Return to sender operation thwarts scammers
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The suspicious minds of officers from Consumer Protection and Australia Post have saved about 200 West Australians from ‘heartbreak hotel’ as part of a new initiative targeting overseas fraudsters.
Commerce Minister Michael Mischin said in the past two months, 600 letters containing payments totalling almost $19,000 were stopped from being sent to overseas criminals and returned to victims.
Mr Mischin said the largest single payment from one consumer was $1,120, with other victims sending multiple payments for various scams involving clairvoyants’ life predictions, phoney prizes and lotteries and lucky lottery numbers.
“More than half a million mail items promoting about 100 scams bound for Australian households have been intercepted in the past 12 months,” he said.
“Consumer Protection and Australia Post have now begun intercepting mail going the other way, saving payments from mostly elderly people reaching overseas fraudsters, whose postal addresses are well known to the authorities.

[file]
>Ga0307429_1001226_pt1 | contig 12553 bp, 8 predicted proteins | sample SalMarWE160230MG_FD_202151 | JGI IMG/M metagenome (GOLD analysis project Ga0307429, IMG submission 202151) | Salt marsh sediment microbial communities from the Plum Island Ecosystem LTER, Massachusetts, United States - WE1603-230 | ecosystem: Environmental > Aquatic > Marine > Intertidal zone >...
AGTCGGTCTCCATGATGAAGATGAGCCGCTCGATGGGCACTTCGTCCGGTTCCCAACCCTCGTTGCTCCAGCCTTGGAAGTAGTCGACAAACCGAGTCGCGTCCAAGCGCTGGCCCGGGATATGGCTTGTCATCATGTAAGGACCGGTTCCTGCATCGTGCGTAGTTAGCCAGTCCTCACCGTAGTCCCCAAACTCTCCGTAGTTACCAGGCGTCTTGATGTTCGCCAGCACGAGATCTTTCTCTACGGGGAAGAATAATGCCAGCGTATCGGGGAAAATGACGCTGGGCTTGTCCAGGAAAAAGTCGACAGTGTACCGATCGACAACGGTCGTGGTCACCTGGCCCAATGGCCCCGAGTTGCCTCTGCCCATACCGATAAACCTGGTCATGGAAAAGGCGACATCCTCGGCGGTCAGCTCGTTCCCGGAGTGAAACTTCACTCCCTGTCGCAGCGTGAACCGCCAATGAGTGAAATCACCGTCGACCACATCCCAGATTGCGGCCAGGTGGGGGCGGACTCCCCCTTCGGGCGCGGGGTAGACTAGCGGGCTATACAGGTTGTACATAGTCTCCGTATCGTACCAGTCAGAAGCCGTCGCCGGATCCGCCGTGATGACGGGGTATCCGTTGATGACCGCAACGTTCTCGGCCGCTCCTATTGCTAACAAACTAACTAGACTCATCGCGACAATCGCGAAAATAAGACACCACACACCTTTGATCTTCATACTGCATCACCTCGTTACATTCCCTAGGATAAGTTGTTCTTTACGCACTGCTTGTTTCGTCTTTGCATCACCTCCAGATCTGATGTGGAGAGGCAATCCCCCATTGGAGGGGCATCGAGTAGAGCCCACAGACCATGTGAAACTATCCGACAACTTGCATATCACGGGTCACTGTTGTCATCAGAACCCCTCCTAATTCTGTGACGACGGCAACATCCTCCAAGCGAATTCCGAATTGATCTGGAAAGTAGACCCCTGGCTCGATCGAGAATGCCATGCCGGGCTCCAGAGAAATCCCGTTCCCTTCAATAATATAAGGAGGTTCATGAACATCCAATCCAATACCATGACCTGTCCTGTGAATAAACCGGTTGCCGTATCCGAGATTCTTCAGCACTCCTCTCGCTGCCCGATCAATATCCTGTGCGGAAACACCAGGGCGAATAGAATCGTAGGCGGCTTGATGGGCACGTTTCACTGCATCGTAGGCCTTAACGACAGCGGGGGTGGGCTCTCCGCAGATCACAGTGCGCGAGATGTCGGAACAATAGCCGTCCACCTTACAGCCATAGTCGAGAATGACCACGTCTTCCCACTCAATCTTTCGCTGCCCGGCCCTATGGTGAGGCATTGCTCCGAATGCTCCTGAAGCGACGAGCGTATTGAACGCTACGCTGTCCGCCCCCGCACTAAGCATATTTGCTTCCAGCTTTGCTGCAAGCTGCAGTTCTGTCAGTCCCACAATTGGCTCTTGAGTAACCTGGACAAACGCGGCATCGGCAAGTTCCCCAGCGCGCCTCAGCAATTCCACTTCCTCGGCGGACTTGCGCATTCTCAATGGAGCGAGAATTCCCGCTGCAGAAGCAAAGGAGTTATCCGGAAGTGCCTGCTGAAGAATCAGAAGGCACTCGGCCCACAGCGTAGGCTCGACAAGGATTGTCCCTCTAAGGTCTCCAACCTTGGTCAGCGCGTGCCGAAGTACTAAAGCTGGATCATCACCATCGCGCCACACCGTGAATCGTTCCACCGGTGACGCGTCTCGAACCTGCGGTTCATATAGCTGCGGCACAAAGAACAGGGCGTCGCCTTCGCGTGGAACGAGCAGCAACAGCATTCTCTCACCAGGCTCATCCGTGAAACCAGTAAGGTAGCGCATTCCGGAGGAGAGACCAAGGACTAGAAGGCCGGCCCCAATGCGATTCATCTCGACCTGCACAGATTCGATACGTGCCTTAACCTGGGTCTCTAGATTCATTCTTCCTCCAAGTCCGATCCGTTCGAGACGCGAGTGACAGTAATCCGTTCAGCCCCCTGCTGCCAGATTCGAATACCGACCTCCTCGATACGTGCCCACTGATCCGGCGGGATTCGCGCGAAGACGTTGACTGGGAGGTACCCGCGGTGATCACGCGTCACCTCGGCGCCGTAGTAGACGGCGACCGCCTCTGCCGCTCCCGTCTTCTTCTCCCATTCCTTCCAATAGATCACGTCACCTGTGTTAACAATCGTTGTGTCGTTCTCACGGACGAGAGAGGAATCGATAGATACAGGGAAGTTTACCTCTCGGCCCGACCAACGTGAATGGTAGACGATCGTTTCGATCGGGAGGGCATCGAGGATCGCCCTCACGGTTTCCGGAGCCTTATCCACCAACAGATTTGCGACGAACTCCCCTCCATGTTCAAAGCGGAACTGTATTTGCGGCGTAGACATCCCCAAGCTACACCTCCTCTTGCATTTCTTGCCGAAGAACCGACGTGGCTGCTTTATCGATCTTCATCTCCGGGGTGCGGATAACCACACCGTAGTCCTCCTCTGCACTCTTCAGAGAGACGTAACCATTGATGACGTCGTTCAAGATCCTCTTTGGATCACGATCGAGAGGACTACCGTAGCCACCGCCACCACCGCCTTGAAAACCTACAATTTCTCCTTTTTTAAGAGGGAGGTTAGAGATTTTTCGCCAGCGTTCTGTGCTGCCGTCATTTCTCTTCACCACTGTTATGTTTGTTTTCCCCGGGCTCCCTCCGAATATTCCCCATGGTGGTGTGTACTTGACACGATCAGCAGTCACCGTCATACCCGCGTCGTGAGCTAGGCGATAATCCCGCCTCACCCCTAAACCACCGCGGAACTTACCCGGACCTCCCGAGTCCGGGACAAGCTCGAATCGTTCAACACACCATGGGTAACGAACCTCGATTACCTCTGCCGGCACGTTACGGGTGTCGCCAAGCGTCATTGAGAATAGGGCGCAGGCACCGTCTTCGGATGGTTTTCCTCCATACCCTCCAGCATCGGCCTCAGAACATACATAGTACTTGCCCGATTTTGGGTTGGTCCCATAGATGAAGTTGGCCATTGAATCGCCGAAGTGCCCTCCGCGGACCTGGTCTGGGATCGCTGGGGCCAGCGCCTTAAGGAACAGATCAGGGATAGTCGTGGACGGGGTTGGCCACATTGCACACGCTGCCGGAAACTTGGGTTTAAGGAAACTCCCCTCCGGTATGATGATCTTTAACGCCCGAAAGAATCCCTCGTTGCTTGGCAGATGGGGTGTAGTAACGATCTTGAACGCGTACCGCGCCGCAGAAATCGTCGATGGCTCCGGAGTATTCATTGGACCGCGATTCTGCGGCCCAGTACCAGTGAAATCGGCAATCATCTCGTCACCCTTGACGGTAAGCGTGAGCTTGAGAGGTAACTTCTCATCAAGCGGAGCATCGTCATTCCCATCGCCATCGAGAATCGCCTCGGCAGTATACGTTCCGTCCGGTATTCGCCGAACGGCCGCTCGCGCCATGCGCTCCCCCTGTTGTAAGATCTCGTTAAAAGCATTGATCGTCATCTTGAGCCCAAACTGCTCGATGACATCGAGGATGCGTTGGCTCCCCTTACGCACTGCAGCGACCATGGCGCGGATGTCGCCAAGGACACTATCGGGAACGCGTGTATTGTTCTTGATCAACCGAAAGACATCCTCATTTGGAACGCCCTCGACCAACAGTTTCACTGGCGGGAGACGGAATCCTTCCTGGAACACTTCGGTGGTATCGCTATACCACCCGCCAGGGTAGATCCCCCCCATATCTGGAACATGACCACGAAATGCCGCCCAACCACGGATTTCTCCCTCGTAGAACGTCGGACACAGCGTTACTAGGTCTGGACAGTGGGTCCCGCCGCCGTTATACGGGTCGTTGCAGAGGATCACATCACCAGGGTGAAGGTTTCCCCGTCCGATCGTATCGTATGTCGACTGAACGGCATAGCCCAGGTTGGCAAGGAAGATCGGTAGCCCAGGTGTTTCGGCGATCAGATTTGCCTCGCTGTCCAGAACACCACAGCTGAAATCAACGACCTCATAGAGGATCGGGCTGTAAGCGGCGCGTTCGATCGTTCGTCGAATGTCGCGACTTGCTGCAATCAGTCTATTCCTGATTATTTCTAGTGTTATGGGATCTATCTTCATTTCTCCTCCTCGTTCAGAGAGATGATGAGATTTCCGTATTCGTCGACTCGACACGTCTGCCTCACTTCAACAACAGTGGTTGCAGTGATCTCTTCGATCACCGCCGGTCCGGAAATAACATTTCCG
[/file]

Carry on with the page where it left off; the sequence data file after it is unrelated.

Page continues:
“While most of the payments are small amounts averaging $90 per victim, they can quickly add up to a substantial windfall for criminals behind these activities and represent losses to people who can least afford it.
“We don’t want overseas criminals gaining any financial benefit from their illegal activities, with the money potentially being used to finance their next fraud and thereby opening up the possibility of more people falling victim.”
The Australian Postal Corporations Act 1989 allows Australia Post to remove any mail they suspect contains scam mail. Consumer Protection then inspects the mail for contraventions of the Australian Consumer Law
Minister’s office - 6552 5600
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